Or, more specifically about the UN’s clean development mechanism. The CDM allows wealthy countries to buy approved carbon offsets in developing countries, partly to reduce emissions in a more cost-effective way, and partly to transfer wealth.
Though the CDM hasn’t exactly been a disaster, it’s certainly been controversial – some question the very concept of offsetting, while others point to flaws and scandals in the CDM itself. The need for reform is one of the few things that pretty much everyone agrees on ahead of Copenhagen. How to reform it is another matter.
So who’s benefiting from CDMs? China is in the lead in terms of the number of projects and tonnes of CO2 offset, although some Chinese projects – most recently wind farms – are no longer receiving approval.
One of the interesting (and controversial) aspects of the CDM is that many of the world’s very poorest countries have few if any projects – many African countries barely register.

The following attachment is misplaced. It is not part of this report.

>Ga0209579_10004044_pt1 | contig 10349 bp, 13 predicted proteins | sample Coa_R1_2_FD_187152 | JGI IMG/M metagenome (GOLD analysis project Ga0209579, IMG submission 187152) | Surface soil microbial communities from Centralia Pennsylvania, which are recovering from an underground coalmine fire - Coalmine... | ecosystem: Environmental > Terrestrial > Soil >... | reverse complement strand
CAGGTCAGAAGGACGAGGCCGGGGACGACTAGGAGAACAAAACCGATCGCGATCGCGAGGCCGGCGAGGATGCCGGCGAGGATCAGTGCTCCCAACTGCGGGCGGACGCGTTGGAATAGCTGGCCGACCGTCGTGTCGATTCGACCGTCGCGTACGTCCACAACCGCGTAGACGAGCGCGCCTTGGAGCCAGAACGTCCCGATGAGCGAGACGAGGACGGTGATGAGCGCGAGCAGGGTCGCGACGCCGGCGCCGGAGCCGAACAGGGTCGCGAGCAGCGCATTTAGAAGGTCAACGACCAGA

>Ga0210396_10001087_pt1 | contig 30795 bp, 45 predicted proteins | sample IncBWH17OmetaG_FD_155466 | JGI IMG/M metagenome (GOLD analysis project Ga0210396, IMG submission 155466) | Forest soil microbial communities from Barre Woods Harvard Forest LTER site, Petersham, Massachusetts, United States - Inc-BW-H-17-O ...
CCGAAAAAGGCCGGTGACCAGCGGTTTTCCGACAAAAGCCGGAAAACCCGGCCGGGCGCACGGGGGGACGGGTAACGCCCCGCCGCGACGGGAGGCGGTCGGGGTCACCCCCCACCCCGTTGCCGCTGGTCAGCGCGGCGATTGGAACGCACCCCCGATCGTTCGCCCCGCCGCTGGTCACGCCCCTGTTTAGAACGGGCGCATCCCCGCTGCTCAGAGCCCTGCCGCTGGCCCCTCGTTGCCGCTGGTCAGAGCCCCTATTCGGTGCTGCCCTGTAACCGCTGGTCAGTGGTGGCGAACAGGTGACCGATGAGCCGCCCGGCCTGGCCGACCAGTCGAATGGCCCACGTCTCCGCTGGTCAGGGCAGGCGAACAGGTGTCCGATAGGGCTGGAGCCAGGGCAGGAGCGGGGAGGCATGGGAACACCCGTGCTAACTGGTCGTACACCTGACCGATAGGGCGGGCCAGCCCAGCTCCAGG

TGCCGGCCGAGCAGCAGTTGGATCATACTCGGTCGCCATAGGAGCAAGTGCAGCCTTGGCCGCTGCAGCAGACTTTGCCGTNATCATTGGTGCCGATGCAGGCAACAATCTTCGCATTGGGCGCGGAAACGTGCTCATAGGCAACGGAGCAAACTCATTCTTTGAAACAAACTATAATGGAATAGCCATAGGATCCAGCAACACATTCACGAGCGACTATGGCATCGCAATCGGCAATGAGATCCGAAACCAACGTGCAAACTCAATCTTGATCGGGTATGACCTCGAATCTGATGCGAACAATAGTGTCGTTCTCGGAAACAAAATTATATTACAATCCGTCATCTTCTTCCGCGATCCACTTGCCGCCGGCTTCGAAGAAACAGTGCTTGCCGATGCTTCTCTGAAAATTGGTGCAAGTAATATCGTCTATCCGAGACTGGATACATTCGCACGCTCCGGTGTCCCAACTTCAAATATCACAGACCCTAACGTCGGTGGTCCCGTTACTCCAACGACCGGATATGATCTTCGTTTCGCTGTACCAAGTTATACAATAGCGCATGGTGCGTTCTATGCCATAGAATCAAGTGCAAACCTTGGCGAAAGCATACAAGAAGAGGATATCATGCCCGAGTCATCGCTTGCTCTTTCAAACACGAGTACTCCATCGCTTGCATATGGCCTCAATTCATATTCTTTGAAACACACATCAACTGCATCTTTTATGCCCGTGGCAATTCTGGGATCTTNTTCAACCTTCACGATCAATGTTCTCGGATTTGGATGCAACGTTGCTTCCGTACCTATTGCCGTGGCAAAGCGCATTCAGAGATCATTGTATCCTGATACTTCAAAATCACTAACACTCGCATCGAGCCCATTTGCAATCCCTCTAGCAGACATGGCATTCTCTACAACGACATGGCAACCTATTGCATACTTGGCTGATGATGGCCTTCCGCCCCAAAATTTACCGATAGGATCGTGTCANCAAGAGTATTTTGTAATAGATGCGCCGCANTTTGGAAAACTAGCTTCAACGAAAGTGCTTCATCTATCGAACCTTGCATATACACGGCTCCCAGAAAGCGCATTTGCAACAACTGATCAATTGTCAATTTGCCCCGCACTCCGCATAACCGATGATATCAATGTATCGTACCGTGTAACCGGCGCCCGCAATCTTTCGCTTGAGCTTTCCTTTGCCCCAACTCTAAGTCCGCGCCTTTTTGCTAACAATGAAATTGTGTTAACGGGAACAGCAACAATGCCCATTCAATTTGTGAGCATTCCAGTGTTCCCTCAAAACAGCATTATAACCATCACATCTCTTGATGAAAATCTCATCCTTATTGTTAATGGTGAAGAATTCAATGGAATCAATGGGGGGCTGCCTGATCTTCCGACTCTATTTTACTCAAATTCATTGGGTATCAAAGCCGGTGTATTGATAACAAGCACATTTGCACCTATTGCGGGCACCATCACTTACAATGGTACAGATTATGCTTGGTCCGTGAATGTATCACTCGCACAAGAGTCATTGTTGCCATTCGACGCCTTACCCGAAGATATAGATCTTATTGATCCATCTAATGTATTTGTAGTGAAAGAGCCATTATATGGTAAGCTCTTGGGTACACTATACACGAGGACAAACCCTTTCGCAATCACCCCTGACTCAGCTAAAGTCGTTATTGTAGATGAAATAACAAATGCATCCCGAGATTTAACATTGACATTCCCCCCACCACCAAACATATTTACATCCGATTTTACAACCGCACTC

Meanwhile some countries, such as South Korea, who were originally eligible for CDM projects are now much more economically robust than they were when the current rules were drawn up in 1997.
A funny thing happens if you look at it on a per capita basis:
That’s Qatar at the top. It is, after all, one of the most CO2-intensive countries around.
There’s plenty more interesting data on the CDM on the FT interactive graphic – click either of the charts above to get there.
Q&A: The Clean Development Mechanism (FT, 02/12/09)
UN halts funds to China wind farms (FT, 02/12/09)
Chemical group reaps carbon windfall (FT, 02/12/09)
Strategy rests on reform and US support (FT, 02/12/09)